• 01803 712598, woodlandspark.com. Open daily April–October, plus weekends and school holidays only from November-March (rides limited during winter). £15.55pp (£16.60pp in summer holidays), £6.50pp in winter. Family tickets and online booking discount available. Children under 92cm free
Play Kings and Queens at Powderham Castle, Exeter
One of England’s oldest family homes, Powderham Castle, on the banks of the Exe estuary, packs in a lot more than just castle tours and nature trails. Hop on a tractor and trailer ride through the deer park, watch blacksmiths in the forge and meet pot-bellied pigs, goats and guinea pigs in Pets Corner. Children can be kings of their own castle in the wooden fort with its turrets, suspension bridge and zipwire. During summer, visiting birds of prey are one of the main attractions, with owls, falcons and hawks wowing onlookers with their free flying stunts. There’s a series of seasonal events from teddy bears’ picnics to live music, so it’s fortunate that entry grants an extra day’s admission too.
• 01626 890243, powderham.co.uk. Open April-November, Sunday-Friday (plus Saturdays 2 June and 25 August), adults £10.50, children (4-16) £8.50; deer safari £2.50
Drive a JCB at Diggerland, Cullompton
The concept of Diggerland is simple: a field, some mud and a range of digger-themed attractions. As an adult female it’s not my favourite day out, but it’s an absolute hit with the kids (and dads). After all, how many children wouldn’t jump at the chance of getting behind the wheel of full-size construction machinery and doing some excavating? The fun doesn’t stop at the controls of the tractors, dumper trucks and diggers – there are fairground rides including the flying bucket of the Spindizzy and the dig-a-round. Young drivers can hop into police cars and ride battery-powered Land Rovers and, while most of the rides are for children over three, there’s a handful of rides suitable for tiny tots too.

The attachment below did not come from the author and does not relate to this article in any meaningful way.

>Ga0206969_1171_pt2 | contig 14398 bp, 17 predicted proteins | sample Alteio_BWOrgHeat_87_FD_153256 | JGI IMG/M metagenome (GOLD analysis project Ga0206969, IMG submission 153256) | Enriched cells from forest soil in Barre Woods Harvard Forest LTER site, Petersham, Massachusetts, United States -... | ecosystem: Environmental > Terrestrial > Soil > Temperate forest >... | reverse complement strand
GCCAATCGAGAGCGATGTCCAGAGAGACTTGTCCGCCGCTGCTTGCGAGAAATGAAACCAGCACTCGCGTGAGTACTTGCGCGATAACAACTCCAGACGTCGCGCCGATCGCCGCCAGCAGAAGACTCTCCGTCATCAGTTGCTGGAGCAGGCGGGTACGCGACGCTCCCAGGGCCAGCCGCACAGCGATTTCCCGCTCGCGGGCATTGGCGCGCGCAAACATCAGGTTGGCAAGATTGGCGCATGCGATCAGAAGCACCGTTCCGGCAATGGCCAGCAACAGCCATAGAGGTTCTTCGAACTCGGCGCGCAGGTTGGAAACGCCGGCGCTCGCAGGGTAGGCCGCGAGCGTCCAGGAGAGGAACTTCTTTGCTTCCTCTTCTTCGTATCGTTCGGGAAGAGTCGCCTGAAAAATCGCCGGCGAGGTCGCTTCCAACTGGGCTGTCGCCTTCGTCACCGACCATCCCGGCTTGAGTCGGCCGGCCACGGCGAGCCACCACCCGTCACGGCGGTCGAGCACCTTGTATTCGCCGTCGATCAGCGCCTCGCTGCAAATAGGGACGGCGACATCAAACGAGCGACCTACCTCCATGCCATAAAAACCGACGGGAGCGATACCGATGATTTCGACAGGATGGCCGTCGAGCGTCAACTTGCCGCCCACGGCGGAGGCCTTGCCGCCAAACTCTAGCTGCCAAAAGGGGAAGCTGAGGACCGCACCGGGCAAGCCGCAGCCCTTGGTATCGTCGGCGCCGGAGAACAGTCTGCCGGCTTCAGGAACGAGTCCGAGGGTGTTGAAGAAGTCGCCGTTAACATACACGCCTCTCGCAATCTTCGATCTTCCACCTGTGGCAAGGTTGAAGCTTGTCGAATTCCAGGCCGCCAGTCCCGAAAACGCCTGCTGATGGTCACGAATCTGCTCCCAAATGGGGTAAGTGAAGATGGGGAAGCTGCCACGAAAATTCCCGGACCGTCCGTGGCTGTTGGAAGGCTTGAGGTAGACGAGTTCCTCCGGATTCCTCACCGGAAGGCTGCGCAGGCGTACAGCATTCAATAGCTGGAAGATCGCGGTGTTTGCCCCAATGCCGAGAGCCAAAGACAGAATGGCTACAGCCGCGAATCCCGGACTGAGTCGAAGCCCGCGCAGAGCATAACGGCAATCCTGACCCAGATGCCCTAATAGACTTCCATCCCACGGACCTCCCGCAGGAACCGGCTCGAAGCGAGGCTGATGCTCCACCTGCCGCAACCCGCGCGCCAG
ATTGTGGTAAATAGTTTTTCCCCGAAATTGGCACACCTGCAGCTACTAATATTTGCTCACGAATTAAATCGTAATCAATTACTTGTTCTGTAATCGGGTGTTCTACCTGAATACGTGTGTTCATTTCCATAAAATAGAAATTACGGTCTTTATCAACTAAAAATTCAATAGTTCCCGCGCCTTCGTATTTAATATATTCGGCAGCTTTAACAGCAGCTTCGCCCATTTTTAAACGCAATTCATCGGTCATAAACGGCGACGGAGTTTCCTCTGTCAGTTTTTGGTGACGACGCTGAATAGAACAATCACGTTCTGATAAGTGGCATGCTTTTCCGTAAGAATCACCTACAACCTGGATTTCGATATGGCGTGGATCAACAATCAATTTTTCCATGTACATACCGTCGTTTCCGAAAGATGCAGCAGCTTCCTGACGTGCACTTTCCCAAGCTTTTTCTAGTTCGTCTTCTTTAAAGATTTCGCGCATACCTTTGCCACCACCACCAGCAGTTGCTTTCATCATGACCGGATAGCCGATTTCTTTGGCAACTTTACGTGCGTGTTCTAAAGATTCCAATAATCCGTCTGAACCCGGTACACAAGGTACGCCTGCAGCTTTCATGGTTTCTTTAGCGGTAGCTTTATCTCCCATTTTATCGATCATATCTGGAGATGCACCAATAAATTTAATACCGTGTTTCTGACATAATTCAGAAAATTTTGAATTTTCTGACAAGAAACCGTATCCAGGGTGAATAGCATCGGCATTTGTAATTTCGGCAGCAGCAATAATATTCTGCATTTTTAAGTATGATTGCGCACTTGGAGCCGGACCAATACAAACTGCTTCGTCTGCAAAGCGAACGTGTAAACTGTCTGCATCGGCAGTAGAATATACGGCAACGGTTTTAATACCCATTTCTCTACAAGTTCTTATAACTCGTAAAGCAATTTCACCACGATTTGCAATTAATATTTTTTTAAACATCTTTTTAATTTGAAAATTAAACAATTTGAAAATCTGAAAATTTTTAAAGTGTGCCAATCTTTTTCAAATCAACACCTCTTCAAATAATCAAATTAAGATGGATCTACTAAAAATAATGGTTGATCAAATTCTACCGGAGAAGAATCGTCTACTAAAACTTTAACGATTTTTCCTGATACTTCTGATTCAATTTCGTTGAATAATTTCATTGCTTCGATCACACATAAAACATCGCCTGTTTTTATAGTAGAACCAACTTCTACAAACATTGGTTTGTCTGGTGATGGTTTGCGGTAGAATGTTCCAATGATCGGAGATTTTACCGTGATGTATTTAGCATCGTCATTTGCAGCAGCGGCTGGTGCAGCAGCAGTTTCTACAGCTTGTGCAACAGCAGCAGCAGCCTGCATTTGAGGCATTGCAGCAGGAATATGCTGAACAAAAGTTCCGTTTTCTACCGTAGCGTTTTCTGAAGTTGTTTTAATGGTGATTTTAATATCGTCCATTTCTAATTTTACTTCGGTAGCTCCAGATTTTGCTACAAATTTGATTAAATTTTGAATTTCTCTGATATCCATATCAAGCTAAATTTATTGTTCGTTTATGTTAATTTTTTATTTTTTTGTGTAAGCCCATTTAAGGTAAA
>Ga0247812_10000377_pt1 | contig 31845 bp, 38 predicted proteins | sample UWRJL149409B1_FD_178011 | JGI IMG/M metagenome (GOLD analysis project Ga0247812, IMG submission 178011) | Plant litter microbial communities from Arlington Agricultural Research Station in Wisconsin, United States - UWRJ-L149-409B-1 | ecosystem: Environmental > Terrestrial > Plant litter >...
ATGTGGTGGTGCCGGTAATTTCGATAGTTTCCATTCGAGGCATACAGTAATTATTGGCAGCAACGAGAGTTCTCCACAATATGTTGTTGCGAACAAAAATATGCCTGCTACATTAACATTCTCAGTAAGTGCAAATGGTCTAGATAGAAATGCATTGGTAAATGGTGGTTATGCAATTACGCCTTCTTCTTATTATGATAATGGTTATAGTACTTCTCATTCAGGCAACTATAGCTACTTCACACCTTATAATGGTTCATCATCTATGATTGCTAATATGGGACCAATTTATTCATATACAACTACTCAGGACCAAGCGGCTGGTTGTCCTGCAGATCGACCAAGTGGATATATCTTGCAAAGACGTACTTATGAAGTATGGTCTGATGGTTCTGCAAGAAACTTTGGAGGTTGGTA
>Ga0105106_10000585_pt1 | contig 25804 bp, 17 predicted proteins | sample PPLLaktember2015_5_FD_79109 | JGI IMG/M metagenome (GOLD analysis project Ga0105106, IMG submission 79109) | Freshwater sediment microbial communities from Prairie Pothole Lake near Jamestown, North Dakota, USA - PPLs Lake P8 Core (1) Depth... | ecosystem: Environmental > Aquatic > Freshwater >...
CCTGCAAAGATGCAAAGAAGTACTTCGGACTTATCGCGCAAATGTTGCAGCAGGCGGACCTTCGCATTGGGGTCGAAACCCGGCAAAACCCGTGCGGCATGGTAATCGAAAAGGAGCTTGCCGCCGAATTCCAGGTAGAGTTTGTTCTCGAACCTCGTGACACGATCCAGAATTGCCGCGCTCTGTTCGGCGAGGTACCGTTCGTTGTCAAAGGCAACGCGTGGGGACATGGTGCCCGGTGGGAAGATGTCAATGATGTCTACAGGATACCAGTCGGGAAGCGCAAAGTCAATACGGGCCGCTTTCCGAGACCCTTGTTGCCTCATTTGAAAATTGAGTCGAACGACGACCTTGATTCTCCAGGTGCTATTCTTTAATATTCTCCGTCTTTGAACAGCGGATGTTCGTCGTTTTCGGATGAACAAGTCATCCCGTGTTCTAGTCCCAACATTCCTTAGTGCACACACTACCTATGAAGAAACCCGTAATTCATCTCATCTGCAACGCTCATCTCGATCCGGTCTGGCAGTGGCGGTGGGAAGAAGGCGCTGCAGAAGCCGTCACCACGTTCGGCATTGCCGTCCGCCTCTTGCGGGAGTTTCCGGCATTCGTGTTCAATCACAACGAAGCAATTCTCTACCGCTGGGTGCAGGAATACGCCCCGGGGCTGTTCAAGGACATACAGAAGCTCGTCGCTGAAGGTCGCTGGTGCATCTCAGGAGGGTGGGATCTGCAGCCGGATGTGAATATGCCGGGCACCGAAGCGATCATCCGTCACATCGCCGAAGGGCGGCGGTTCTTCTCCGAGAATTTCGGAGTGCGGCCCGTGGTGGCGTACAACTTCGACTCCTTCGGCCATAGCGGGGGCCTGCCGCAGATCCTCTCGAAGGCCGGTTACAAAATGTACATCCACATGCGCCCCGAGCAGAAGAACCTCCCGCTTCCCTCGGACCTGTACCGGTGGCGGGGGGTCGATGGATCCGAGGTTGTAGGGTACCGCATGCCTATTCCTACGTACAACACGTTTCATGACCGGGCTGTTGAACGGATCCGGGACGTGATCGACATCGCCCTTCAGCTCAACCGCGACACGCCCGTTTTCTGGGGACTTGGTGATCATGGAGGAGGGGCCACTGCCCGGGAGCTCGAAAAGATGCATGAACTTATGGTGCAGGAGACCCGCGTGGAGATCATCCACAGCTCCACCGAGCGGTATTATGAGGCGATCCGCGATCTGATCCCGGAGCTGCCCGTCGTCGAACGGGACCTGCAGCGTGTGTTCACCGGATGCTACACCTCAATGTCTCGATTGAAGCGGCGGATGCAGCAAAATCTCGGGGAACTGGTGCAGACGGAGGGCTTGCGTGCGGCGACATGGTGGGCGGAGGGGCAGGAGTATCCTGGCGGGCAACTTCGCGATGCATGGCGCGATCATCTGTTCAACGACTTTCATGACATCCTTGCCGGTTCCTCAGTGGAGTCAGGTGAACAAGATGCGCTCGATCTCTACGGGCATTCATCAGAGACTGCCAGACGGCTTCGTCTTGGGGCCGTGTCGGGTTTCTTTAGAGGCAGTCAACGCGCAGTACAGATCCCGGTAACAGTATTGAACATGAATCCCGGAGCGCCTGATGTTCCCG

• 0871 227 7007, diggerland.com. Open weekends and school holidays February–October, £17pp over 90cm, under 90cm free
Strolling and cycling at Haldon Forest Park
Looking for somewhere to tire out kids and dogs? Haldon’s 3,500 acres of woodland is the place to go. Walking trails wend deep into the forest, where children are encouraged to build dens, climb trees and seek out wildlife from butterflies to birds of prey. Of several routes the family favourite is the 1½-mile Discovery Trail; it’s easy terrain for buggies and includes fun features such as musical instruments carved from wood. If you want to up the ante simply hop on a bike (hire is available), for this is a haven for all levels of cyclists. Beginners can wobble along level tracks while experienced riders take on the technical descents of the Ridge Rides. If your group splits according to abilities, arrange to meet at The Ridge Café, which serves local, organic food adjacent to the children’s play area.
• 01392 834251, forestry.gov.uk/haldonforestpark, parking £2–£4. Forest Cycle Hire, near the ranger’s office (01392 833768, forestcyclehire.co.uk) bikes £12-£15 per day, tag-a-longs and trailers £8